In Denver Power and Irrigation Company v. Denver and Rio Grande Railroad Company et al., 30 Colo. 204, 69 P. 568, 60 L.R.A. 383, we find the following:
"The ultimate object of this action, so far as petitioner is concerned, is to acquire the title of respondents in the right or rights of way through the reservoir site. Petitioner has no interest in these premises. In compliance with the statute, it has made all claimants *804 to any interest in them parties respondent in order that they may have an opportunity to establish the damages which they will sustain by taking the land in question. It is wholly immaterial to petitioner what the respective interests of these parties may be. * * *."
See also State ex rel. McCaskill v. Hall, 325 Mo. 165, 28 S.W.2d 80, 69 A.L.R. 1256, in which the Supreme Court of Missouri rejected the argument made by a lessee of real estate which was being taken for public use that he was entitled to a separate assessment of damages on account of the loss of his leasehold interest. The Missouri court held that the proper course was to ascertain the entire compensation as though the property belonged to one person and then to apportion this sum among the persons having rights therein as their respective interests appeared.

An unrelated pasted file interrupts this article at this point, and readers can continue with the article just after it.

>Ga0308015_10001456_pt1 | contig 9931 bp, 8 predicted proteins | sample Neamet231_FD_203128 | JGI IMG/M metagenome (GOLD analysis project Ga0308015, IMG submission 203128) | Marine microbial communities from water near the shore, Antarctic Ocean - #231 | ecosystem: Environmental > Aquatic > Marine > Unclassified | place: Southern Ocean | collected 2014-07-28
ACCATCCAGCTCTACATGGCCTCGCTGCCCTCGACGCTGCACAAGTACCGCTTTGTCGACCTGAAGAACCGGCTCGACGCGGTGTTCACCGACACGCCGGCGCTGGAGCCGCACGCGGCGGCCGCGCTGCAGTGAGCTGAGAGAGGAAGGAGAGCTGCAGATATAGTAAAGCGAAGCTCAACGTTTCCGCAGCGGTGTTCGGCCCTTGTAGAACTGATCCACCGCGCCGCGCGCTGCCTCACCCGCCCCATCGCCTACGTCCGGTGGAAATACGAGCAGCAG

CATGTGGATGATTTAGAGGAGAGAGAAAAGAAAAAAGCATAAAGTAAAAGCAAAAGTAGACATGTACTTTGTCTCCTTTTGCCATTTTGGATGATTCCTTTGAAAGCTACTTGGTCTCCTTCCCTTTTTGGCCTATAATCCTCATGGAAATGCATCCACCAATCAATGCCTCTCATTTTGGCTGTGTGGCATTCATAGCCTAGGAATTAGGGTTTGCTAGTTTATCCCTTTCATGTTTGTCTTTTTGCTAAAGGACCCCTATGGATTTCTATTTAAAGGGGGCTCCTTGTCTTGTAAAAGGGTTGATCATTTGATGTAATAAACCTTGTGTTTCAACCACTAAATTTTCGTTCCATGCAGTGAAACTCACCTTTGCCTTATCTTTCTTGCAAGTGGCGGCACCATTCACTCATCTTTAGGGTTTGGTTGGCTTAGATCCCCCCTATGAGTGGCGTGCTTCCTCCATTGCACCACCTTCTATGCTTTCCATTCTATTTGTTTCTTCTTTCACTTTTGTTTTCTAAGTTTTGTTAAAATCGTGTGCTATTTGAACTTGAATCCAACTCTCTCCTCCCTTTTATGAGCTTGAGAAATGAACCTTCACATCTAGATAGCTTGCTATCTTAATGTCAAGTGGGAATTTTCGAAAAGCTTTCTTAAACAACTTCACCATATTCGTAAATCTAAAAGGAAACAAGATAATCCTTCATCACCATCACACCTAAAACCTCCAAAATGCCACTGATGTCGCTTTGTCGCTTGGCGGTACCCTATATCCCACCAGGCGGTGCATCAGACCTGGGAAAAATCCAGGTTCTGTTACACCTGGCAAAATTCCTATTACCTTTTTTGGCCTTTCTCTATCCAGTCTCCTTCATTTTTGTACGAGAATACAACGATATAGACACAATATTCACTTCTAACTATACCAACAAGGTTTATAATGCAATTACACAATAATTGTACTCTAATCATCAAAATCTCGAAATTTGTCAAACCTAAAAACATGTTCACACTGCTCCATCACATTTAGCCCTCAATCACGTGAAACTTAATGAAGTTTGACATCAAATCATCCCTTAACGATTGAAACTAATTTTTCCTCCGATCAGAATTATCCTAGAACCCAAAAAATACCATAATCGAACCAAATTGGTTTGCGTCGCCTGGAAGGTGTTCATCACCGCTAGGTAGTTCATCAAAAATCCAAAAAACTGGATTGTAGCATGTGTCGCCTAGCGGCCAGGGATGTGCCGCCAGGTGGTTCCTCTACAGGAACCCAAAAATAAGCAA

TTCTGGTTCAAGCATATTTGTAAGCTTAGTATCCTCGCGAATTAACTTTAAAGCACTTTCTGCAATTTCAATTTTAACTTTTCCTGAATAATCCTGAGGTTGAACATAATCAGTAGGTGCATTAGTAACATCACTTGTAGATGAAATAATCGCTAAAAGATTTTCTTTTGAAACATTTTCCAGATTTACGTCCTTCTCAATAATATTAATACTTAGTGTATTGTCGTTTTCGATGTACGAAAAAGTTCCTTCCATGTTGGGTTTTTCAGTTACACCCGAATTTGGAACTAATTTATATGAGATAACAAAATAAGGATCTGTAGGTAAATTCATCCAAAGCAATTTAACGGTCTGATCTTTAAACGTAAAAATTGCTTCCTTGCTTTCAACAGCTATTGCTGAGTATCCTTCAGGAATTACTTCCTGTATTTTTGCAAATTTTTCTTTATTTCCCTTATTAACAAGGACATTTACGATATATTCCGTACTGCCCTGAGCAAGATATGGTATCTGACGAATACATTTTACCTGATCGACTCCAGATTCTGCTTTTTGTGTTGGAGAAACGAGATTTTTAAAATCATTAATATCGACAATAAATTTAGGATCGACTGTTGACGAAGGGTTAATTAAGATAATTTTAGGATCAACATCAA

With reference to point 2 above, it is sufficient to say that the assertion of counsel for respondents, that the Board failed to establish a failure to reach agreement through negotiations as to the amount of compensation, is not supported by the record before us. There is ample evidence to warrant the conclusion that further negotiations would have been futile, and that the respondents had placed conditions upon a transfer by deed which the Board had clearly rejected, and that, in fact, negotiations had broken down. In Old Timers Baseball Association of Colorado et al. v. Housing Authority of the City and County of Denver et al., 122 Colo. 597, 224 P.2d 219, with reference to the question as to whether negotiations had broken down in a condemnation case, we said, inter alia:"* * * If there is any evidence in the record to sustain the action of the trial court, we are concluded thereby, and are required to find that it did not exceed its jurisdiction or abuse its discretion."